|Publication number||US7578063 B2|
|Application number||US 12/069,528|
|Publication date||Aug 25, 2009|
|Filing date||Feb 11, 2008|
|Priority date||Sep 14, 2004|
|Also published as||US7328512, US8201335, US20060053629, US20080134518, US20090313834, US20120247294, WO2006031236A1|
|Publication number||069528, 12069528, US 7578063 B2, US 7578063B2, US-B2-7578063, US7578063 B2, US7578063B2|
|Inventors||Charles B. Martin|
|Original Assignee||Martin Charles B|
|Export Citation||BiBTeX, EndNote, RefMan|
|Patent Citations (13), Non-Patent Citations (2), Referenced by (16), Classifications (10), Legal Events (1)|
|External Links: USPTO, USPTO Assignment, Espacenet|
This application is a continuation of patent application Ser. No. 10/939,440, filed Sep. 14, 2004, now U.S. Pat. No. 7,328,512.
This invention relates to the field of carpentry and sawing. More particularly, a self-contained vacuum saw is presented which picks up dust and debris from a circular saw during the operation of the saw.
In the carpentry field, it has been commonplace to use saws of various types. From the first primitive hand saw, to tree saws, to electrically operated saws such as jigsaws or circular saws, the carpentry and building trades often utilize such mechanical devices. One major drawback of these saws during construction work is that much dust and debris can accumulate as a result of cutting wood, dry wall, or concrete. Particularly for inside work, the dust that can accumulate in a room often would require hours of clean-up after the initial construction phase and the sawing is completed.
During inside work, and particularly in areas where remodeling is being done, the dust problem poses quite a quandary for the workmen. In remodeling, the workmen are often required to remove and replace a door, window, or wall or to install and cut dry wall in a closed room. These rooms often have furniture and electronic appliances sensitive to dust accumulation. Fine dry-wall dust accumulation can cause many problems. One approach to solving this problem would be to remove all of the furniture in the room or to cover the furniture or electronic appliances with tarps or plastic. This, of course, would require many man hours and would be an expensive proposition. It is an object of this invention to provide a self contained vacuum saw that would eliminate approximately ninety percent or more of the dust accumulated as a result of the construction process.
Although certain vacuum devices have been attached to circular saws or concrete saws, these devices are not self contained and do not allow the workman to transport his circular saw to and around the worksite. For example, table saws at hardware stores may be attached to an in-house vacuum system. However, the table saw is stationary and cannot be transported to any other site. In addition, the vacuum system on such saws requires a separate power source to operate the vacuum. It is another object of this invention to provide a self contained circular saw which may be transported to the worksite. Another object of this invention is to provide a self-contained circular vacuum saw which may be transported to a worksite and which is powered from the motor of the circular saw itself.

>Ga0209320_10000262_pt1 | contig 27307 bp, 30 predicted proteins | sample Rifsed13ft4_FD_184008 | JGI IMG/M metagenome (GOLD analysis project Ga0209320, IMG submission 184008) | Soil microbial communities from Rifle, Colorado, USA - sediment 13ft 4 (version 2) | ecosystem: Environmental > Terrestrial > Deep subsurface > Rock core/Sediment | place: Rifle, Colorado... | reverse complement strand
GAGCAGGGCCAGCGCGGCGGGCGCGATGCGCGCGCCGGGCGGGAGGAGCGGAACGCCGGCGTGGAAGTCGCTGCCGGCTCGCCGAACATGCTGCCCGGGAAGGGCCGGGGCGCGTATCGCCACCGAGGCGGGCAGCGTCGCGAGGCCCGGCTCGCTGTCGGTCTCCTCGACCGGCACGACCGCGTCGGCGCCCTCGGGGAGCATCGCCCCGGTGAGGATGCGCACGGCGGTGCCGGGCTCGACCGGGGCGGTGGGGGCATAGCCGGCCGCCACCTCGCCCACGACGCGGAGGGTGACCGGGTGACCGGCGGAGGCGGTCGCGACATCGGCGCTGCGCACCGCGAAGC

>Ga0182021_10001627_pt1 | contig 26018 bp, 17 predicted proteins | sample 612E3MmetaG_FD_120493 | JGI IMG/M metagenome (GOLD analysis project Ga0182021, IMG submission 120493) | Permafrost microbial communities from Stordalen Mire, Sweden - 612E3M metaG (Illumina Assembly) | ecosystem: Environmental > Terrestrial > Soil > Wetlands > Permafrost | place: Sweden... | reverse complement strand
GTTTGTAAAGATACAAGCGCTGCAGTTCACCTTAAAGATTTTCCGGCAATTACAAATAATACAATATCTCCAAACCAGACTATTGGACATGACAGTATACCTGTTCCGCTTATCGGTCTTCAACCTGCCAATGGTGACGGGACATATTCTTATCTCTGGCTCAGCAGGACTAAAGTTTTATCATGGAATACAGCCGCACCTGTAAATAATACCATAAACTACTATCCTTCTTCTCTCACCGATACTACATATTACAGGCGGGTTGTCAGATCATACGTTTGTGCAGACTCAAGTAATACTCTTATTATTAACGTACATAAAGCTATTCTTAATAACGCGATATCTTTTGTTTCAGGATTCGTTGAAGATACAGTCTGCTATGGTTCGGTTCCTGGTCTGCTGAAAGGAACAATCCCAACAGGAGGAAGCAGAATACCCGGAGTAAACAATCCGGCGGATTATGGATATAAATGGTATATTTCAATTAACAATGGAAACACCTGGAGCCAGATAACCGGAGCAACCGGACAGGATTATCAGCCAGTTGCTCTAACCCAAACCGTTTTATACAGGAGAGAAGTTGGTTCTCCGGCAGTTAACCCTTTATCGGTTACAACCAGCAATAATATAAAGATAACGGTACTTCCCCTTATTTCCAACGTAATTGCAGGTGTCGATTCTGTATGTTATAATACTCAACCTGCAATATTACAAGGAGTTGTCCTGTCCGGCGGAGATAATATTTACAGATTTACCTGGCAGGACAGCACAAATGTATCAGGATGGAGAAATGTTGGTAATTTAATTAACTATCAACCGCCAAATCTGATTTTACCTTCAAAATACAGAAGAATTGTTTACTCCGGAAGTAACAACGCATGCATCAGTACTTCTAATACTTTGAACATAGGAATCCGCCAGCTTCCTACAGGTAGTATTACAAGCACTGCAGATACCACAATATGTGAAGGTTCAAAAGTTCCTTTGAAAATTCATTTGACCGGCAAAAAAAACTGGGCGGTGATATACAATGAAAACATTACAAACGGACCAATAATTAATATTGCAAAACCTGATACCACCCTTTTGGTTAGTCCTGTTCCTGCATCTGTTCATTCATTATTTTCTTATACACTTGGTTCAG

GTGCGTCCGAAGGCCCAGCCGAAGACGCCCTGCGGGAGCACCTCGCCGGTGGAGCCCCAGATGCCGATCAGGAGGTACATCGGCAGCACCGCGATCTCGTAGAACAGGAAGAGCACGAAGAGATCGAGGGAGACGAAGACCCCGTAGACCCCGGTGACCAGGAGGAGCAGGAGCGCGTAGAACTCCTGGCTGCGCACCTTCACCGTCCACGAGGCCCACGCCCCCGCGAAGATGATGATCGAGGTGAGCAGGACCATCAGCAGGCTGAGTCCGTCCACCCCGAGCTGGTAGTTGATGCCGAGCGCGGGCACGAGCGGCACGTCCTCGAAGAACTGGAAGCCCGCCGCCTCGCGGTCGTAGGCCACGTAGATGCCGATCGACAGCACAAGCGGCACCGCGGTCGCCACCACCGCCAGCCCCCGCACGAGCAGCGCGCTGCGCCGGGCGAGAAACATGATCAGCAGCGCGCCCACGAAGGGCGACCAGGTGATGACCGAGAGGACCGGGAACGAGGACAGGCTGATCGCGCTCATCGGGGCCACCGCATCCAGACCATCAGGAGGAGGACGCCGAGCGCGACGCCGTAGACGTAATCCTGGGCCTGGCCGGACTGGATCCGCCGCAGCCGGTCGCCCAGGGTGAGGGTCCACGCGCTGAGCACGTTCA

Often, when a circular saw or other type of electrical saw is used outside, a power source such as an electric cord or gasoline electric generator is required in order to power the saw. It is a still further object of this invention to provide a self-contained vacuum saw that can be used utilizing only one electrical source of power to operate both the saw blade and the attached vacuum unit.
Other objects of this invention will become apparent upon reading the below described specification.
A self-contained vacuum saw has as its primary objective the collection of dust and debris from a cut being made with a power saw. While there are many types of power saws, the below described device is attached to a circular saw as an example. However, this attachment for a circular saw is an illustration only and is not meant to limit the scope of the disclosure. The invention disclosed herein has many applications to power saws.
A circular saw has a body containing a blade and a motor. The saw also has a lower platform for supporting the saw on the wood, wallboard, or other material being cut. In the preferred embodiment of this invention, a saw blade chamber encloses the circular saw cutting blade from the top of the blade to the lower saw platform. Vacuum hoses are attached to the saw blade chamber and are connected to the opposite side of the saw at an impeller vacuum chamber. The impeller of the vacuum chamber is run from the same armature that turns the saw blade. As the saw motor turns the saw blade and armature, the dust and debris created by the saw blade is pulled into the vacuum chamber and ultimately expelled into the vacuum bag. A clear cover over the outside part of the saw blade allows the workman to see the blade. Bellows are attached between the lower portion of the saw blade enclosure and a lower platform. These flexible bellows allow the workman to adjust the saw blade up or down or to pivot the saw blade to cut angles.
A self-contained vacuum saw, shown in its full embodiment in
As shown schematically in
The vacuum housing (9 and 9′) contains a vacuum housing exhaust port 10. This exhaust port 10 is adapted to receive the dust and debris pulled into the vacuum housing by the impeller. This material is then discharged through the exhaust port 10.
Attached to the outer portion of the exhaust port 10 is a metal exhaust port tube 10′. Attached to the exhaust tube 10′ is a vacuum bag 11. The type of vacuum bag 11 used on this particular device must be tighter than the normal bags on the market. The bags could be disposable for fine dust accumulated such as in drywall cutting or washable for coarser work such as cutting materials like wood. Particular types of bags utilized to catch and collect fine debris such as that produced in drywall cutting are in common use in the industry and are well known in the art.
Turning now to